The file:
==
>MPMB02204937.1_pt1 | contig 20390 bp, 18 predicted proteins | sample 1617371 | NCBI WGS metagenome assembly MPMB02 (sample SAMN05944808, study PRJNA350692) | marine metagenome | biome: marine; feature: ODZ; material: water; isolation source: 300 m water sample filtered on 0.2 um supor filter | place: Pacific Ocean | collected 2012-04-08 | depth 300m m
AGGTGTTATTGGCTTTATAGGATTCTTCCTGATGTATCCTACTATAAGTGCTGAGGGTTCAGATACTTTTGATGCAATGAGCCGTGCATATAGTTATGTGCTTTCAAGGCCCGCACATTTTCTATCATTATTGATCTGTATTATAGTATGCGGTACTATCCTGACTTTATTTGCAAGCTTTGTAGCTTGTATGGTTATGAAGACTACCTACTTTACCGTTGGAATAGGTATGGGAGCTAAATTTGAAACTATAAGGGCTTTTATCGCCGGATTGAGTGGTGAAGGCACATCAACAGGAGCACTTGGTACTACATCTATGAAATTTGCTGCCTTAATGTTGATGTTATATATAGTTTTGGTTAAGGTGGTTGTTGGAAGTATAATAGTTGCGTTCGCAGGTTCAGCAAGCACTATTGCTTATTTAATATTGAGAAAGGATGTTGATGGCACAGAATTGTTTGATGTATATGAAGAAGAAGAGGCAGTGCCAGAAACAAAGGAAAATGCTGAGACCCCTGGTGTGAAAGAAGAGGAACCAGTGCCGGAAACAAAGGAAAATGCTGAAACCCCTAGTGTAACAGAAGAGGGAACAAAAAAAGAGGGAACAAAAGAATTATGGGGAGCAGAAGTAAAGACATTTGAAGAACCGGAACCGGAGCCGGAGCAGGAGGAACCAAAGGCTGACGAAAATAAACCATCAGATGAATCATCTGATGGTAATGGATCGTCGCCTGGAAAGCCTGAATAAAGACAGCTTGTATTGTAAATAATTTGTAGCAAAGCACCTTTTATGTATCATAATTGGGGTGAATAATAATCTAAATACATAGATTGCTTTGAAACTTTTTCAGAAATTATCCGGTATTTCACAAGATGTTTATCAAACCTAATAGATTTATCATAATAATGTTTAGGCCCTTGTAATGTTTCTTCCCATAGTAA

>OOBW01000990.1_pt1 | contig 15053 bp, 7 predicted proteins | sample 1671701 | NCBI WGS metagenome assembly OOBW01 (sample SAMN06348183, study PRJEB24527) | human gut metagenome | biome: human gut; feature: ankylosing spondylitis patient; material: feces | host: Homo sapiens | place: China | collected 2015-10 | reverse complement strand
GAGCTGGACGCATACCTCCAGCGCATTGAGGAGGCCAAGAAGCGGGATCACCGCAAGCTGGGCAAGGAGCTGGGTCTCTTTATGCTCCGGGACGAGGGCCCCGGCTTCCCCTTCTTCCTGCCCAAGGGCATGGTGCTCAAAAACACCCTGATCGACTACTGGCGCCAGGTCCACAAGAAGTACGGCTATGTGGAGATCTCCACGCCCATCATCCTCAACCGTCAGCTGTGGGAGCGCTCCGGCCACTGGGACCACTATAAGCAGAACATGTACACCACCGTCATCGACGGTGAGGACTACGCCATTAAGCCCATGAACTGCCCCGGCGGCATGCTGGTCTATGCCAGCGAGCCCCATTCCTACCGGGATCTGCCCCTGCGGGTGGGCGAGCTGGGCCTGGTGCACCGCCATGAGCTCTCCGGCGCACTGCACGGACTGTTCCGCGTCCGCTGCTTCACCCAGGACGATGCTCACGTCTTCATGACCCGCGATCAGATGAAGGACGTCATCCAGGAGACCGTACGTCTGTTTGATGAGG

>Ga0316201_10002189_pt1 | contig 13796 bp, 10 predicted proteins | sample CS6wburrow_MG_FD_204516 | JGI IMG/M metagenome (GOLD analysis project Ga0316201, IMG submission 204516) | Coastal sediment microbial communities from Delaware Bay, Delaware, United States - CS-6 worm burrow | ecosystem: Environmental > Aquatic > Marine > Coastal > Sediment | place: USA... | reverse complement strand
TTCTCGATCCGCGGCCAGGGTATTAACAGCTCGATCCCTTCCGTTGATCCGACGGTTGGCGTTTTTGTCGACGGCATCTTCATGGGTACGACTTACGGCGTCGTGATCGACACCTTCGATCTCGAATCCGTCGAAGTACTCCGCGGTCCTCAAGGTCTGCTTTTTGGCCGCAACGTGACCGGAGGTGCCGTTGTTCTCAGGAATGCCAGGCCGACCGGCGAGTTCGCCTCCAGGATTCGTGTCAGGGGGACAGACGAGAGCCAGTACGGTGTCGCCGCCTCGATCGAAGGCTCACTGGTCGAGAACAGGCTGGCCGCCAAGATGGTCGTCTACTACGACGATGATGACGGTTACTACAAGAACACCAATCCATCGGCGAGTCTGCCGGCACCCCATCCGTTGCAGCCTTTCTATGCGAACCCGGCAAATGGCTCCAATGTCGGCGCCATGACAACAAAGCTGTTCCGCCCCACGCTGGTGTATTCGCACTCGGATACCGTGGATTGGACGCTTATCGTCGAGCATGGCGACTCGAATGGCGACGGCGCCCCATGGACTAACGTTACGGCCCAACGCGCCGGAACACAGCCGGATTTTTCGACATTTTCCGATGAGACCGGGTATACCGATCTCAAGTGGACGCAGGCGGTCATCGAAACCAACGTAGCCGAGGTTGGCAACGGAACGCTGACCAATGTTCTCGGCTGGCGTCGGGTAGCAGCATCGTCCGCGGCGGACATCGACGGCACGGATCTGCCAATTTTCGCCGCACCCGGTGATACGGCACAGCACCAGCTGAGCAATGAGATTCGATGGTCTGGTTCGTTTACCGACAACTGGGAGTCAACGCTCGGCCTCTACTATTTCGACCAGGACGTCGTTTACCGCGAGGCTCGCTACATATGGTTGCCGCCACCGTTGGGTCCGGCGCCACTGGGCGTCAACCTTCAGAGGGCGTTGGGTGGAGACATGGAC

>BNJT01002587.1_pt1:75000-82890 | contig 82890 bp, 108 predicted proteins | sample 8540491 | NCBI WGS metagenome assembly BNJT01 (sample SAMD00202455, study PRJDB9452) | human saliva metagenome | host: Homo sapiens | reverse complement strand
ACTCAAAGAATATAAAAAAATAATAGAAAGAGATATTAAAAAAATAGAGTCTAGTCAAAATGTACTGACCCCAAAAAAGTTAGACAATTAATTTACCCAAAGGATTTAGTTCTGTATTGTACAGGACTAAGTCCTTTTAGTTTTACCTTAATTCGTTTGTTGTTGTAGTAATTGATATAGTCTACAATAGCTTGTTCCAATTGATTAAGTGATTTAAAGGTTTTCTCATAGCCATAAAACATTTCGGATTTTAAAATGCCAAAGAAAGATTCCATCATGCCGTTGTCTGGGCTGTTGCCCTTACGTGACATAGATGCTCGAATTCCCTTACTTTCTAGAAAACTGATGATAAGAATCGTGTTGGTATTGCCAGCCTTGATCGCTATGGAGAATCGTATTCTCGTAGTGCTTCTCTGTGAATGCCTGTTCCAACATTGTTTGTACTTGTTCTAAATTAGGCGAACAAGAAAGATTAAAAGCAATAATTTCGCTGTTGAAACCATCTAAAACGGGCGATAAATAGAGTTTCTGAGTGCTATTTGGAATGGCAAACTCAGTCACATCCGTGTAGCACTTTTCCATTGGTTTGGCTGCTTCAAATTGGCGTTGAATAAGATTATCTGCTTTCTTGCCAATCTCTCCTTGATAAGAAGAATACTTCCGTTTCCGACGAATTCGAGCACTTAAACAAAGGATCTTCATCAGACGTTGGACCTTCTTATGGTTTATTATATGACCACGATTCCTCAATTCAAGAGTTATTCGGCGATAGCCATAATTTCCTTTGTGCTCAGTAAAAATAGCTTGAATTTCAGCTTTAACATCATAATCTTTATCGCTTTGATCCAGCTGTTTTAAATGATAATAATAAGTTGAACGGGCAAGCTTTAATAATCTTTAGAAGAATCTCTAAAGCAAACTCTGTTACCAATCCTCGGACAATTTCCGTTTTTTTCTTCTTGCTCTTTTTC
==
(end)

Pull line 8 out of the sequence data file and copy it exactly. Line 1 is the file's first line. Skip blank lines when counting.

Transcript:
ACTCAAAGAATATAAAAAAATAATAGAAAGAGATATTAAAAAAATAGAGTCTAGTCAAAATGTACTGACCCCAAAAAAGTTAGACAATTAATTTACCCAAAGGATTTAGTTCTGTATTGTACAGGACTAAGTCCTTTTAGTTTTACCTTAATTCGTTTGTTGTTGTAGTAATTGATATAGTCTACAATAGCTTGTTCCAATTGATTAAGTGATTTAAAGGTTTTCTCATAGCCATAAAACATTTCGGATTTTAAAATGCCAAAGAAAGATTCCATCATGCCGTTGTCTGGGCTGTTGCCCTTACGTGACATAGATGCTCGAATTCCCTTACTTTCTAGAAAACTGATGATAAGAATCGTGTTGGTATTGCCAGCCTTGATCGCTATGGAGAATCGTATTCTCGTAGTGCTTCTCTGTGAATGCCTGTTCCAACATTGTTTGTACTTGTTCTAAATTAGGCGAACAAGAAAGATTAAAAGCAATAATTTCGCTGTTGAAACCATCTAAAACGGGCGATAAATAGAGTTTCTGAGTGCTATTTGGAATGGCAAACTCAGTCACATCCGTGTAGCACTTTTCCATTGGTTTGGCTGCTTCAAATTGGCGTTGAATAAGATTATCTGCTTTCTTGCCAATCTCTCCTTGATAAGAAGAATACTTCCGTTTCCGACGAATTCGAGCACTTAAACAAAGGATCTTCATCAGACGTTGGACCTTCTTATGGTTTATTATATGACCACGATTCCTCAATTCAAGAGTTATTCGGCGATAGCCATAATTTCCTTTGTGCTCAGTAAAAATAGCTTGAATTTCAGCTTTAACATCATAATCTTTATCGCTTTGATCCAGCTGTTTTAAATGATAATAATAAGTTGAACGGGCAAGCTTTAATAATCTTTAGAAGAATCTCTAAAGCAAACTCTGTTACCAATCCTCGGACAATTTCCGTTTTTTTCTTCTTGCTCTTTTTC